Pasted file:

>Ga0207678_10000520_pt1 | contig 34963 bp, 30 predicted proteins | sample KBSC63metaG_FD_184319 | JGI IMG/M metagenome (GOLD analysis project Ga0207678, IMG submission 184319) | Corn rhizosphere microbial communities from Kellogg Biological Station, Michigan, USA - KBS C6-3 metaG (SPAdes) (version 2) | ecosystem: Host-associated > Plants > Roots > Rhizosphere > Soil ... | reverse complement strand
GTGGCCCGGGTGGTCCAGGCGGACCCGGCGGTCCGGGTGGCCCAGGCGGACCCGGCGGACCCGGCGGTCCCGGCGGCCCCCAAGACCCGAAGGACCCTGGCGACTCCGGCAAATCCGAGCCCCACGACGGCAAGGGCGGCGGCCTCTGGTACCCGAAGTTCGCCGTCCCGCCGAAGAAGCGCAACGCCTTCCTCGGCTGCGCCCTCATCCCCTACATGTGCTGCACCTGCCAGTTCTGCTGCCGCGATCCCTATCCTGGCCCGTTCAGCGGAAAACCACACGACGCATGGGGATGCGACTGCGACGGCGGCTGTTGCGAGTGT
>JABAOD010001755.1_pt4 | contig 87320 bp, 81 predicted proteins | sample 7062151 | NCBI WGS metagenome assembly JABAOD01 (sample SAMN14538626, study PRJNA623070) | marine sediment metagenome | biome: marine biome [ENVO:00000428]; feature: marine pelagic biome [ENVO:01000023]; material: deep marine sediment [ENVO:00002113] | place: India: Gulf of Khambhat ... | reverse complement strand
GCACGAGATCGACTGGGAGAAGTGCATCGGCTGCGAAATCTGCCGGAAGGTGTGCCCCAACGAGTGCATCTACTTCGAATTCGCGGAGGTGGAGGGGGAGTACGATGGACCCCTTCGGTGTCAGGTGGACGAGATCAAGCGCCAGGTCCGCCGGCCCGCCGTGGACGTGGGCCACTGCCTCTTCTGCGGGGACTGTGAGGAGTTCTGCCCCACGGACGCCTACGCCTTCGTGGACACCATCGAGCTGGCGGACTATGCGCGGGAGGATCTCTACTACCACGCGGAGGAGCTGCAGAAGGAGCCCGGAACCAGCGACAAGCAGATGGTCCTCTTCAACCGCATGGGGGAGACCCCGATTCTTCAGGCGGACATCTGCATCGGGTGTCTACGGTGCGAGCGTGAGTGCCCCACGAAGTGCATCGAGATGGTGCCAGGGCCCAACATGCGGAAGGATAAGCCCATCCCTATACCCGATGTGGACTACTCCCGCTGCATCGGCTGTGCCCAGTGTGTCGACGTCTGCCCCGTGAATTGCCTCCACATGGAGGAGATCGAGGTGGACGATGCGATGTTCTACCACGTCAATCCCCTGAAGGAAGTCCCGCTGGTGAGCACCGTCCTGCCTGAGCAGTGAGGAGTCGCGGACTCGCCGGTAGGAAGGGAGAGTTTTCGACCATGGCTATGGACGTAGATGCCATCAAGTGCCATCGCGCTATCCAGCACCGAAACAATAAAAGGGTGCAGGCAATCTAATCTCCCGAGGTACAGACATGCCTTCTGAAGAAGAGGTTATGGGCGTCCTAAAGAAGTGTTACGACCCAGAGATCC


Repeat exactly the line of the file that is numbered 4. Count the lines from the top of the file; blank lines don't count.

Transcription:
GCACGAGATCGACTGGGAGAAGTGCATCGGCTGCGAAATCTGCCGGAAGGTGTGCCCCAACGAGTGCATCTACTTCGAATTCGCGGAGGTGGAGGGGGAGTACGATGGACCCCTTCGGTGTCAGGTGGACGAGATCAAGCGCCAGGTCCGCCGGCCCGCCGTGGACGTGGGCCACTGCCTCTTCTGCGGGGACTGTGAGGAGTTCTGCCCCACGGACGCCTACGCCTTCGTGGACACCATCGAGCTGGCGGACTATGCGCGGGAGGATCTCTACTACCACGCGGAGGAGCTGCAGAAGGAGCCCGGAACCAGCGACAAGCAGATGGTCCTCTTCAACCGCATGGGGGAGACCCCGATTCTTCAGGCGGACATCTGCATCGGGTGTCTACGGTGCGAGCGTGAGTGCCCCACGAAGTGCATCGAGATGGTGCCAGGGCCCAACATGCGGAAGGATAAGCCCATCCCTATACCCGATGTGGACTACTCCCGCTGCATCGGCTGTGCCCAGTGTGTCGACGTCTGCCCCGTGAATTGCCTCCACATGGAGGAGATCGAGGTGGACGATGCGATGTTCTACCACGTCAATCCCCTGAAGGAAGTCCCGCTGGTGAGCACCGTCCTGCCTGAGCAGTGAGGAGTCGCGGACTCGCCGGTAGGAAGGGAGAGTTTTCGACCATGGCTATGGACGTAGATGCCATCAAGTGCCATCGCGCTATCCAGCACCGAAACAATAAAAGGGTGCAGGCAATCTAATCTCCCGAGGTACAGACATGCCTTCTGAAGAAGAGGTTATGGGCGTCCTAAAGAAGTGTTACGACCCAGAGATCC